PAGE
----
If we instead look at the bulk of MPs in the environment a lot of them are estimated to be fragments of bigger pieces of plastic litter. That means that one of the most effective ways of addressing microplastics would be to prevent litter in general. And it seems that most people, including the both of you as I understand it, agree that the macrolitter is something that we should take action on. And true, here it is not MPs that should be the driving force for change. The fragmentation of bigger pieces of litter into MPs that are subsequently found all over the world is just one more reason, in the midst of many, as to why we need to address inadequate waste management. Earlier this year we could for example read news-articles about a trash mountain that fell over houses nearby and killed 17 people in Mozambique , the year before that it was a trash-landslide in Ethiopia that killed 46 persons . Aside from these massive tragic events, uncollected solid waste contributes, especially on a local level, to respiratory ailments, dengue fever, diarrhoea, air pollution and flooding .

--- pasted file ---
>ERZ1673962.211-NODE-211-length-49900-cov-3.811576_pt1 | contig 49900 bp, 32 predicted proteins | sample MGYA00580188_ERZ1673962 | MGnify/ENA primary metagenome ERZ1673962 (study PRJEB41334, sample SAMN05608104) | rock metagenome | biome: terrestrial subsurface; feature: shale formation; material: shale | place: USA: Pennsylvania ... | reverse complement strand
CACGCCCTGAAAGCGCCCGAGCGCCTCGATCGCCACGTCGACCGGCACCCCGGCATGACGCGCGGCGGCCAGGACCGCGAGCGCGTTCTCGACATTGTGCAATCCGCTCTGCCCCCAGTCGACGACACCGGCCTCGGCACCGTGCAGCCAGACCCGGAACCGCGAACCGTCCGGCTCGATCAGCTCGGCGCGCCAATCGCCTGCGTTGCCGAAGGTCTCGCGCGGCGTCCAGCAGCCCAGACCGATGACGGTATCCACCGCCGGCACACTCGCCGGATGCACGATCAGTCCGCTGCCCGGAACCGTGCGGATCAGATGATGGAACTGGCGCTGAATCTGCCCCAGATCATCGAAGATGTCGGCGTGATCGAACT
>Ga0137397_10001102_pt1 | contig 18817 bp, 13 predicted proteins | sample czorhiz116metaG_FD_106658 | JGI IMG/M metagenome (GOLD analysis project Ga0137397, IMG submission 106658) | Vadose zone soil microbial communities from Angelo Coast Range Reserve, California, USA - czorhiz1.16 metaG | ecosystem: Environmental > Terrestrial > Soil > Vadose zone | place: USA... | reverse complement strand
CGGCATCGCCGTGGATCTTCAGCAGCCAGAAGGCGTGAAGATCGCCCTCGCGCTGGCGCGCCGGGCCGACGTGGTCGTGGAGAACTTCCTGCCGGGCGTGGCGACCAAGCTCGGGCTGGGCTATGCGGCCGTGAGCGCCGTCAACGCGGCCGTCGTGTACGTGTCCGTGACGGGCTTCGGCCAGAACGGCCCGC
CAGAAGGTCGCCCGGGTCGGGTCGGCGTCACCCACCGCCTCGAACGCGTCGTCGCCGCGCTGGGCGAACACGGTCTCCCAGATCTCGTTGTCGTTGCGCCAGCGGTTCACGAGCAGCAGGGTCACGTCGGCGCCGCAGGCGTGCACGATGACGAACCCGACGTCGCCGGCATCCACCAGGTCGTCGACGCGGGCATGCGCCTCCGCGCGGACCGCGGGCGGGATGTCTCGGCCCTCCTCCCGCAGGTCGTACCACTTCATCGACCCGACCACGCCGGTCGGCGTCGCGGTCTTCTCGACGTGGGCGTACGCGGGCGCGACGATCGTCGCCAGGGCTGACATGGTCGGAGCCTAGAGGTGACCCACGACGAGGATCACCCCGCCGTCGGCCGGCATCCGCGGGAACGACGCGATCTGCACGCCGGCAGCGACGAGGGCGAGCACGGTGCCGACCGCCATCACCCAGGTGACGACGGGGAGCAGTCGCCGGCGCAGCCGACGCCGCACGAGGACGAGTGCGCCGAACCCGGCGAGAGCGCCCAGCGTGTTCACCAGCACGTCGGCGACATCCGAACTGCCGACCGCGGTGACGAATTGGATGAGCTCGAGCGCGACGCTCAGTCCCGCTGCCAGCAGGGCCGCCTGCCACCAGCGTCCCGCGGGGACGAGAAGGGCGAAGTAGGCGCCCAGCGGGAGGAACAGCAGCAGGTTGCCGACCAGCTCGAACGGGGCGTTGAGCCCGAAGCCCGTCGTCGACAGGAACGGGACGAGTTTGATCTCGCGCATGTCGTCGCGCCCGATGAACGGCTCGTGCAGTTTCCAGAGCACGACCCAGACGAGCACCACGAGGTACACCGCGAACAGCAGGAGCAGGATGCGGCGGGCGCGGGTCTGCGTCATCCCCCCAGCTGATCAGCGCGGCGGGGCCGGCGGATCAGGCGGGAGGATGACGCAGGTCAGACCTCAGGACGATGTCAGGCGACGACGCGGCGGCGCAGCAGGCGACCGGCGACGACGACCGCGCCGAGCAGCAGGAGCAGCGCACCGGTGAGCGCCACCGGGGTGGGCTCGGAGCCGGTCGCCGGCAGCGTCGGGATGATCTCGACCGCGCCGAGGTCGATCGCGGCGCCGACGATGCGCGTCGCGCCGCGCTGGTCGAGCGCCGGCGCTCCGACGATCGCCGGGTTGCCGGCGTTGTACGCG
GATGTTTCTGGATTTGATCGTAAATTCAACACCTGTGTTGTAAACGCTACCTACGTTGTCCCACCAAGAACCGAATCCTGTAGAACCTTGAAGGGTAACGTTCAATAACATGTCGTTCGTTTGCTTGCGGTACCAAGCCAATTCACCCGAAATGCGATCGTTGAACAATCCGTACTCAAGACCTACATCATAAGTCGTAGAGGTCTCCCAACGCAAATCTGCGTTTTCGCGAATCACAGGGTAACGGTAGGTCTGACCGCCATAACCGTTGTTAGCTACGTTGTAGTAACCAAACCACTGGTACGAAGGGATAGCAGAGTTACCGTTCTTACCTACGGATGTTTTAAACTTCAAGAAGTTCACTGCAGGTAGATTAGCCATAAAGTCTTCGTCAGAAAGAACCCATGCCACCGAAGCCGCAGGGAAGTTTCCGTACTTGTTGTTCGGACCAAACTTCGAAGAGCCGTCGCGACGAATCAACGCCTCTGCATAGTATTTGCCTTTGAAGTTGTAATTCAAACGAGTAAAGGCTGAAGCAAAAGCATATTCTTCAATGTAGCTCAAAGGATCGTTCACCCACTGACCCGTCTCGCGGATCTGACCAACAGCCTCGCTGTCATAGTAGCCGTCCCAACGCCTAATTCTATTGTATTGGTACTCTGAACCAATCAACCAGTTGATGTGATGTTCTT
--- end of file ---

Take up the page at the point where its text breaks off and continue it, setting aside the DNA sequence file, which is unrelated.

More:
Maybe those examples are too simple? We could instead focus on a smaller source; MPs in personal care products (PCPs). I would maybe argue that this has received a disproportionate amount of focus, considering that it is not likely to be a major source. However, as Thomas points out - even if MPs in PCPs are not be a big contribution it still makes sense since to change to more sustainable alternatives since MPs in PCPs have limited societal benefits. So maybe we could also consider turning the debate around? People’s reactions towards MPs in PCPs show us that many are opposed to the thought of adding things to PCPs that that are 1) not necessary 2) take a long time to mineralize and 3) could potentially maybe have negative effects on the environment and/or human health. As an environmental scientist this reaction actually makes me cautiously optimistic. Since plastics are tangible and relatable, it makes sense that it would evoke a stronger reaction than a chemical that is not only hard to relate to but that also has a name that most people cannot even pronounce. Maybe instead of communicating “microplastics aren’t actually so bad compared to x” we should consider communicating “yes, plastic particles are added to products without any true understanding of what happens with it afterwards, other than it will take a long time for it to degrade. In fact, a lot of things, for example x, y and z, are added to PCPs, even though they have limited societal benefits and even though we are not sure that it is safe”. And then we can revisit the discussion as to whether that is something that we want to continue doing?